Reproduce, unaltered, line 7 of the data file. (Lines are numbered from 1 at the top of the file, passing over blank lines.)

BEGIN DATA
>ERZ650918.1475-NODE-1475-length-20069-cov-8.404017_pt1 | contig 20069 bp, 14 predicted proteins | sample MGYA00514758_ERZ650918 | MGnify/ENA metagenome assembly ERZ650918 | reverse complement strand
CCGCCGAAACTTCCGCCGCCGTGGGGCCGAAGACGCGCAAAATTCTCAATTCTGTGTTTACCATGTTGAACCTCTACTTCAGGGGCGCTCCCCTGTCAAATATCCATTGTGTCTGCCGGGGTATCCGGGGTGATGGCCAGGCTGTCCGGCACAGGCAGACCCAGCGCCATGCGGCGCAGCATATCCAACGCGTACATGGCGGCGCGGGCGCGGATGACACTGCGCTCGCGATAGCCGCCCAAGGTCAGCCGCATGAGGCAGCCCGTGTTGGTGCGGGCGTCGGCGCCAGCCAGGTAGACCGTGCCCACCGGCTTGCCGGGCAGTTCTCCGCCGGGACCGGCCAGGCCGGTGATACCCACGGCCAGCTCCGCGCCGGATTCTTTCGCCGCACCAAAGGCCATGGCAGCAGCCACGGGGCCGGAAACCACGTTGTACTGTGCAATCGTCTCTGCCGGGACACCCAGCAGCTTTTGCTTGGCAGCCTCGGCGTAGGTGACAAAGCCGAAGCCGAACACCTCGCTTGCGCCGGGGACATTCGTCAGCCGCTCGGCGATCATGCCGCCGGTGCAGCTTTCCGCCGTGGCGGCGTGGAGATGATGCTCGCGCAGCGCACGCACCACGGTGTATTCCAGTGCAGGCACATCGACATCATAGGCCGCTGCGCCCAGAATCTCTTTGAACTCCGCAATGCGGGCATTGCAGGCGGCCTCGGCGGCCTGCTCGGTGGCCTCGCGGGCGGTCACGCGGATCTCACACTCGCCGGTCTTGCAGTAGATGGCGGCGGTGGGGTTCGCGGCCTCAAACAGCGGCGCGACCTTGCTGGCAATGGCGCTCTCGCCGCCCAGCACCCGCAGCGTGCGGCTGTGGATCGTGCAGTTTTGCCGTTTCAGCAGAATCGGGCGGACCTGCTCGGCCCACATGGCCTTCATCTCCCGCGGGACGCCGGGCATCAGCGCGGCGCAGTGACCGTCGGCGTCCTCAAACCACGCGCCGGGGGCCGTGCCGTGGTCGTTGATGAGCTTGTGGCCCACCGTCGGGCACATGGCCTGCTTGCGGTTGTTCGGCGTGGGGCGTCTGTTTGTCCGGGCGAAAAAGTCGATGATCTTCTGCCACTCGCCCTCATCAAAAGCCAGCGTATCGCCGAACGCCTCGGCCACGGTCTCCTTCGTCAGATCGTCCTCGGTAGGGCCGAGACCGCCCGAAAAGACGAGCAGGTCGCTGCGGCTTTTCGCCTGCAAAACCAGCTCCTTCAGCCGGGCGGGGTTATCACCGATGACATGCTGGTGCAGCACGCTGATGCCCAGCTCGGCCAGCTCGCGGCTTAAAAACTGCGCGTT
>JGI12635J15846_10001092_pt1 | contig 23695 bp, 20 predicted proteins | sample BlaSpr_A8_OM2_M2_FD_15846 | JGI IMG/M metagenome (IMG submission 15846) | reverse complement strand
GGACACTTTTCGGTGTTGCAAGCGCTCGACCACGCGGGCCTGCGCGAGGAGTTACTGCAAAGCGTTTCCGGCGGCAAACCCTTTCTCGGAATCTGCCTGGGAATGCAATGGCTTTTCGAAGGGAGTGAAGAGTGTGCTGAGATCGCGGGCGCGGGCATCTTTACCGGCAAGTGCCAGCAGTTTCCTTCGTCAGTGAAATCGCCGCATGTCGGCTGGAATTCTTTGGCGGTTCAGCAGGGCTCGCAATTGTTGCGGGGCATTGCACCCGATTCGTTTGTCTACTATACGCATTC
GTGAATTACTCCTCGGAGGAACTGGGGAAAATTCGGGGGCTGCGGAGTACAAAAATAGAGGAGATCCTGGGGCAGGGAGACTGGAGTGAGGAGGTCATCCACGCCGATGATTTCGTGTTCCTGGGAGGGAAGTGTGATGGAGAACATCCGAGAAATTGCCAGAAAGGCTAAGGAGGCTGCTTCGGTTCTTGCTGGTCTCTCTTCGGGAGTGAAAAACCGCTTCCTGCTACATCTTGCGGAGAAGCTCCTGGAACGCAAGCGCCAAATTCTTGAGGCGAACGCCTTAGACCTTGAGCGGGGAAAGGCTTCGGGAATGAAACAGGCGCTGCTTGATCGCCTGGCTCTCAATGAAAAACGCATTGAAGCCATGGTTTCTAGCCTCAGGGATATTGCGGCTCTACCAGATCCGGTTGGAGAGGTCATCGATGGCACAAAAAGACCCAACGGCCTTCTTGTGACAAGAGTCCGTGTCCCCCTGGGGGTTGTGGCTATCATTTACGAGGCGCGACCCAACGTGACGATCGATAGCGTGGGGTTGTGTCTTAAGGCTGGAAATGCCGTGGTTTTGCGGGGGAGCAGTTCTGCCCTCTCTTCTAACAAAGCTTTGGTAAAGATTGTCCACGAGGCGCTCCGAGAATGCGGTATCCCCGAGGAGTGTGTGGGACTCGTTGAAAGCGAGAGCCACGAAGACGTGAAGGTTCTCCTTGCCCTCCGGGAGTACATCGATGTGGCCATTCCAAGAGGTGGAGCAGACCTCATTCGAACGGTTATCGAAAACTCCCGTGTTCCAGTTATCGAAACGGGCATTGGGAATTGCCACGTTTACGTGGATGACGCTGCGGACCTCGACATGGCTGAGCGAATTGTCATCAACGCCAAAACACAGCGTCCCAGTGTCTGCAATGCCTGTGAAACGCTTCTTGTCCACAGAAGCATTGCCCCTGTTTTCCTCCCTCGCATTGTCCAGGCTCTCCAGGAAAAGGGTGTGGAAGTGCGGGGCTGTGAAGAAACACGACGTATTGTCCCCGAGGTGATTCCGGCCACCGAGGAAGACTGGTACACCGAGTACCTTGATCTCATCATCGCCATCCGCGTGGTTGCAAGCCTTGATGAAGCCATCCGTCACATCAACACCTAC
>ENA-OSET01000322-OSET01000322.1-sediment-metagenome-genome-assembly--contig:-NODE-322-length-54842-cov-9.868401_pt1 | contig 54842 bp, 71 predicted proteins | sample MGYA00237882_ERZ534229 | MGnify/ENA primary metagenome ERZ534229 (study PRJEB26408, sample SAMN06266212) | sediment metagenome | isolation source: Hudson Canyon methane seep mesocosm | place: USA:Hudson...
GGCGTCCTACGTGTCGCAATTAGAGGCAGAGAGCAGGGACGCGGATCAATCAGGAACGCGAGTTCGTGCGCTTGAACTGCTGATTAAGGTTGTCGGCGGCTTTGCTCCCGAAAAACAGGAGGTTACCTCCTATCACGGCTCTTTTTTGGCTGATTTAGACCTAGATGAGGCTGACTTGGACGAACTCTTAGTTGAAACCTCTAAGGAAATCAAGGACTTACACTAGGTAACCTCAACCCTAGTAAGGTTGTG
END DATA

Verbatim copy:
GGCGTCCTACGTGTCGCAATTAGAGGCAGAGAGCAGGGACGCGGATCAATCAGGAACGCGAGTTCGTGCGCTTGAACTGCTGATTAAGGTTGTCGGCGGCTTTGCTCCCGAAAAACAGGAGGTTACCTCCTATCACGGCTCTTTTTTGGCTGATTTAGACCTAGATGAGGCTGACTTGGACGAACTCTTAGTTGAAACCTCTAAGGAAATCAAGGACTTACACTAGGTAACCTCAACCCTAGTAAGGTTGTG